Western Lake Erie Basin Conservation Effects Assessment Project

CEAP projects assess how effective environmental conservation practices are at reducing the impacts of agriculture on the surrounding ecosystems to ensure that funding for these practices is distributed in a way that makes the most of available resources.

Nearly 70% of the Western Lake Erie Basin (WLEB) watershed is used for agricultural purposes, while developed areas like cities cover about 12% of the watershed. Forested land covers another 12% of the area, scattered in fragmented woodlots or along the riparian areas of some streams and rivers.
Map source: Maura O’Brien and Conor Keitzer (The Ohio State University).
Data source: USDA National Agricultural Statistics Service Cropland Data Layer, 2014.
Map not to be used without permission.

The Western Lake Erie Basin

The landscape of northwestern Ohio, northeastern Indiana and southern Michigan is marked mostly by agriculture, with farms of all sizes stretching across the Maumee River watershed and beyond.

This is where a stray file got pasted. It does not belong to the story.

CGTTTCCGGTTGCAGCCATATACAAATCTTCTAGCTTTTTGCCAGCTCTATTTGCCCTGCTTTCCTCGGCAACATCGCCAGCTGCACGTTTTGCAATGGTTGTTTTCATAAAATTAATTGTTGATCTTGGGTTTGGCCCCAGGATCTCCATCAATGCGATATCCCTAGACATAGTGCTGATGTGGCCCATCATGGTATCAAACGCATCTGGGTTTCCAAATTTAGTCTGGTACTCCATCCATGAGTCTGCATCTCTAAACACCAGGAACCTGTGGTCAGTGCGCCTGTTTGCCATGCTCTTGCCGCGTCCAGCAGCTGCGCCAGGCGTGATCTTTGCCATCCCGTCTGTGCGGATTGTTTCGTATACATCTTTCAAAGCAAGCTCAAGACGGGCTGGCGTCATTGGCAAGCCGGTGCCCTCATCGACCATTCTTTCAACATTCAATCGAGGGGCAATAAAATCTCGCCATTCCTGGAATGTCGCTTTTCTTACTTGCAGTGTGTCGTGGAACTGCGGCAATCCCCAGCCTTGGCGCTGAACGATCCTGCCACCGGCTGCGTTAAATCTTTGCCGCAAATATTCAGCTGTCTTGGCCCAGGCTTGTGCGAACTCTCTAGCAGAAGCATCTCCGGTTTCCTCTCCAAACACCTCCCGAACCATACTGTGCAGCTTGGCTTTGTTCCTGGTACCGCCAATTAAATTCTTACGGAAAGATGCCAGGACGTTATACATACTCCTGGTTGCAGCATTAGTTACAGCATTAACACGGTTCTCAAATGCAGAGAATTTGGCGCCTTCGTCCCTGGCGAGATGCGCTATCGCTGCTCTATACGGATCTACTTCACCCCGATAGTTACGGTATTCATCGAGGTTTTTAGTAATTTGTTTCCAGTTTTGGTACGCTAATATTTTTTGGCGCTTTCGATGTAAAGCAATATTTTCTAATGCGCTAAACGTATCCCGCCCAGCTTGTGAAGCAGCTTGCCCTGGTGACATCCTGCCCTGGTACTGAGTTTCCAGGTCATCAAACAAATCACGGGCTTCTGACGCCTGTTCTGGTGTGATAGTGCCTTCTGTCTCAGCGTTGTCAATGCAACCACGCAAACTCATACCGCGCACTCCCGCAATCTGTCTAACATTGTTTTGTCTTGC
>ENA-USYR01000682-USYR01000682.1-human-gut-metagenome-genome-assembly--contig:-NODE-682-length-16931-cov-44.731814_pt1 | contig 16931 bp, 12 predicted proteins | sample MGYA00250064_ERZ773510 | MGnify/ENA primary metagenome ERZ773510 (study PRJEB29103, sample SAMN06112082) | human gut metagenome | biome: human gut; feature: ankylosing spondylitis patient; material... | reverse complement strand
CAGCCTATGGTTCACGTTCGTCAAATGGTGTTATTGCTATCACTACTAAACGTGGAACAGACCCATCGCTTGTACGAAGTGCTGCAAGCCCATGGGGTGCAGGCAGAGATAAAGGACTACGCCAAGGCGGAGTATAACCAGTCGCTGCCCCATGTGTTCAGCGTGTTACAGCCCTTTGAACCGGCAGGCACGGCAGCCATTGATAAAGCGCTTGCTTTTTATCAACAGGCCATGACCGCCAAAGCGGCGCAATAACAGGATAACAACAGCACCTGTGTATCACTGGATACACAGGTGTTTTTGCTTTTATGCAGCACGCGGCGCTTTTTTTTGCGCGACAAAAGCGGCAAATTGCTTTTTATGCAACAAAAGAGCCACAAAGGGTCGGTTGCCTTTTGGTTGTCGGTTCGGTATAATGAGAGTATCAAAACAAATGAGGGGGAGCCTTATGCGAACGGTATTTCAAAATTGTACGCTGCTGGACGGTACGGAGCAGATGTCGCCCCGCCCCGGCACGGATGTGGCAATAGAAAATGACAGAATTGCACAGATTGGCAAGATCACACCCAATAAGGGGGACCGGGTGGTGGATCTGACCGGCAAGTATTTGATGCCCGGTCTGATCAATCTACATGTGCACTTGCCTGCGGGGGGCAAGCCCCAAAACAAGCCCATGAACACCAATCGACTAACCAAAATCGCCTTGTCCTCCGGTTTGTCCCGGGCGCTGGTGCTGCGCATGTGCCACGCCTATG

Agriculture impacts watersheds because runoff from farm fields – from rain or snowmelt, for example – carries with it soil particles and nutrients from fertilizers. When that runoff enters local waterways, the sediment and nutrients are carried downstream and eventually end up in places like Lake Erie, but local waterways are impacted by those contaminants as well.

Suspended sediments make the water murky and can prevent fish from hunting for food effectively, and bottom dwellers like mussels prefer stony substrates rather than the fine clay surface created when sediment settles out of the water column.

Four Major Research Questions


Where do problematic materials like nutrients and sediments come from?


Where do problematic materials like nutrients and sediments enter the waterways?


How do they affect plant and animal life, both in the stream and along streambanks?


How can we reduce the impacts of nutrients and sediments on local streams and Lake Erie?

Latest Resources

Final Report: Quantifying the Potential Water Quality Benefits of Agricultural Conservation Practices for Stream Fish Conservation in the Western Lake Erie Basin

The final report from the Western Lake Erie Basin CEAP-Wildlife project is available for download here – just click on the image below.

Journal Article: Thinking outside of the lake: Can controls on nutrient inputs into Lake Erie benefit stream conservation in its watershed?

Abstract Investment in agricultural conservation practices (CPs) to address Lake Erie’s re-eutrophication may offer benefits that extend beyond the lake, such as improved habitat conditions for fish communities throughout the watershed. If such conditions are not explicitly considered in Lake

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